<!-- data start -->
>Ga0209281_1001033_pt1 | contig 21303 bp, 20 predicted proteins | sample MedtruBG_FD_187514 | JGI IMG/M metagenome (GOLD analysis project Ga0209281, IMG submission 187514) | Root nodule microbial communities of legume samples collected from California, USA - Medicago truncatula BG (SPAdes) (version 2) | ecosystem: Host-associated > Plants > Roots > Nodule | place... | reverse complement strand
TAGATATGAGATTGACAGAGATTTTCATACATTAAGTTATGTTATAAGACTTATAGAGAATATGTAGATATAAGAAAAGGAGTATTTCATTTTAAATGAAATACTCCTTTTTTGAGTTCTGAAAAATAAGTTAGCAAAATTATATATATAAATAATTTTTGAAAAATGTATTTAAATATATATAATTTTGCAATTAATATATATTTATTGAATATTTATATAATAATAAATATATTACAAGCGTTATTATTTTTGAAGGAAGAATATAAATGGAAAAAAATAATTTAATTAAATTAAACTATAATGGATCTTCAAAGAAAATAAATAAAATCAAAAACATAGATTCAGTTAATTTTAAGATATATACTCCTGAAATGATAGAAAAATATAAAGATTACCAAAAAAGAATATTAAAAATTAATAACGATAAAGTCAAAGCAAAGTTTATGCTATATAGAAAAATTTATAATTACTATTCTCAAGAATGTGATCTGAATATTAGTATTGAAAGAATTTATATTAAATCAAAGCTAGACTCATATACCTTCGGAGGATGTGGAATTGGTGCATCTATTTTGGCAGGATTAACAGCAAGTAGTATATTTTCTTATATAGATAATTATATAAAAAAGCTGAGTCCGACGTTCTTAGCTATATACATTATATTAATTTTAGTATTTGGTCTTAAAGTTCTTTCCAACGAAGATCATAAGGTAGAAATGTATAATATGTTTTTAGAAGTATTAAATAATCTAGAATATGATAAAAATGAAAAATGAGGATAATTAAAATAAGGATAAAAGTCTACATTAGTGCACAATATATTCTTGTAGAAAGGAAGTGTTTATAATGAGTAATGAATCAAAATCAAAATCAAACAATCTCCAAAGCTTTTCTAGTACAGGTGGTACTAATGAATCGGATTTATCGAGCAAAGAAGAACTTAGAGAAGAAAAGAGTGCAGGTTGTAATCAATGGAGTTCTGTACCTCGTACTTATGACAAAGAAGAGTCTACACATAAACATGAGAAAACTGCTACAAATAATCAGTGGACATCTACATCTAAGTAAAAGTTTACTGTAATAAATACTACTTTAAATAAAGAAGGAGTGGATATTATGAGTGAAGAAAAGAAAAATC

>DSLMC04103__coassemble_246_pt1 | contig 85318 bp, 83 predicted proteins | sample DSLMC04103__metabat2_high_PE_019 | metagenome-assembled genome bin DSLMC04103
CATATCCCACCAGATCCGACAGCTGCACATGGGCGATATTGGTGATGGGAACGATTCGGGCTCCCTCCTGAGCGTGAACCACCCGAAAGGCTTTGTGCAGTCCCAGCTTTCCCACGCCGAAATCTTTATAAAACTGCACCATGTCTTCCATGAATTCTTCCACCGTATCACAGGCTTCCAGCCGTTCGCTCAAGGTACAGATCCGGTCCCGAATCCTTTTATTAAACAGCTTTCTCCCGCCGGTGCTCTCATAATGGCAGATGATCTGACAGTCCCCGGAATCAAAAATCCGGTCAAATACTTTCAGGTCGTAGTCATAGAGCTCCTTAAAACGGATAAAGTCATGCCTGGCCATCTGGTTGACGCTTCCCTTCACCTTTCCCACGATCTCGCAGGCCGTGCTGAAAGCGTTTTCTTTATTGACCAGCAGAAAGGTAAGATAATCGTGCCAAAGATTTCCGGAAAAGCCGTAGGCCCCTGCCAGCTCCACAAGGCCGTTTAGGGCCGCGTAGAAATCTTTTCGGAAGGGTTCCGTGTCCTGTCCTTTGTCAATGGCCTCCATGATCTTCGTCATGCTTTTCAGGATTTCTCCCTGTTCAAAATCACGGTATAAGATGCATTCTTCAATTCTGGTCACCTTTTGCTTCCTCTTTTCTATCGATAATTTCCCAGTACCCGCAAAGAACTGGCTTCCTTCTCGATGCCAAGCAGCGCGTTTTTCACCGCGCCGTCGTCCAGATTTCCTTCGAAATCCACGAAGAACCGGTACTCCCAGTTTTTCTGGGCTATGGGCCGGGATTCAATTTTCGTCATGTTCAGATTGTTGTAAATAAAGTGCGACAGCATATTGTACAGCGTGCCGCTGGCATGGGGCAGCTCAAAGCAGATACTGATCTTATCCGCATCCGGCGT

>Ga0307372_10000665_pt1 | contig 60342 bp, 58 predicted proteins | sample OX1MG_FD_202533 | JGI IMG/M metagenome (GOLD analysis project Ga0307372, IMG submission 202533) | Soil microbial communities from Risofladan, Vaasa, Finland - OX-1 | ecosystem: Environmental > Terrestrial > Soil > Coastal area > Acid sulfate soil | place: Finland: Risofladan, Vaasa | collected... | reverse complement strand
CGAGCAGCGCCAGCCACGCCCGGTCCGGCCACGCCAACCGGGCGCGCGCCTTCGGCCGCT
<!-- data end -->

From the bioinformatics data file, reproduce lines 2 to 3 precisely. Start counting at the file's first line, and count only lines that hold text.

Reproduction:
TAGATATGAGATTGACAGAGATTTTCATACATTAAGTTATGTTATAAGACTTATAGAGAATATGTAGATATAAGAAAAGGAGTATTTCATTTTAAATGAAATACTCCTTTTTTGAGTTCTGAAAAATAAGTTAGCAAAATTATATATATAAATAATTTTTGAAAAATGTATTTAAATATATATAATTTTGCAATTAATATATATTTATTGAATATTTATATAATAATAAATATATTACAAGCGTTATTATTTTTGAAGGAAGAATATAAATGGAAAAAAATAATTTAATTAAATTAAACTATAATGGATCTTCAAAGAAAATAAATAAAATCAAAAACATAGATTCAGTTAATTTTAAGATATATACTCCTGAAATGATAGAAAAATATAAAGATTACCAAAAAAGAATATTAAAAATTAATAACGATAAAGTCAAAGCAAAGTTTATGCTATATAGAAAAATTTATAATTACTATTCTCAAGAATGTGATCTGAATATTAGTATTGAAAGAATTTATATTAAATCAAAGCTAGACTCATATACCTTCGGAGGATGTGGAATTGGTGCATCTATTTTGGCAGGATTAACAGCAAGTAGTATATTTTCTTATATAGATAATTATATAAAAAAGCTGAGTCCGACGTTCTTAGCTATATACATTATATTAATTTTAGTATTTGGTCTTAAAGTTCTTTCCAACGAAGATCATAAGGTAGAAATGTATAATATGTTTTTAGAAGTATTAAATAATCTAGAATATGATAAAAATGAAAAATGAGGATAATTAAAATAAGGATAAAAGTCTACATTAGTGCACAATATATTCTTGTAGAAAGGAAGTGTTTATAATGAGTAATGAATCAAAATCAAAATCAAACAATCTCCAAAGCTTTTCTAGTACAGGTGGTACTAATGAATCGGATTTATCGAGCAAAGAAGAACTTAGAGAAGAAAAGAGTGCAGGTTGTAATCAATGGAGTTCTGTACCTCGTACTTATGACAAAGAAGAGTCTACACATAAACATGAGAAAACTGCTACAAATAATCAGTGGACATCTACATCTAAGTAAAAGTTTACTGTAATAAATACTACTTTAAATAAAGAAGGAGTGGATATTATGAGTGAAGAAAAGAAAAATC

>DSLMC04103__coassemble_246_pt1 | contig 85318 bp, 83 predicted proteins | sample DSLMC04103__metabat2_high_PE_019 | metagenome-assembled genome bin DSLMC04103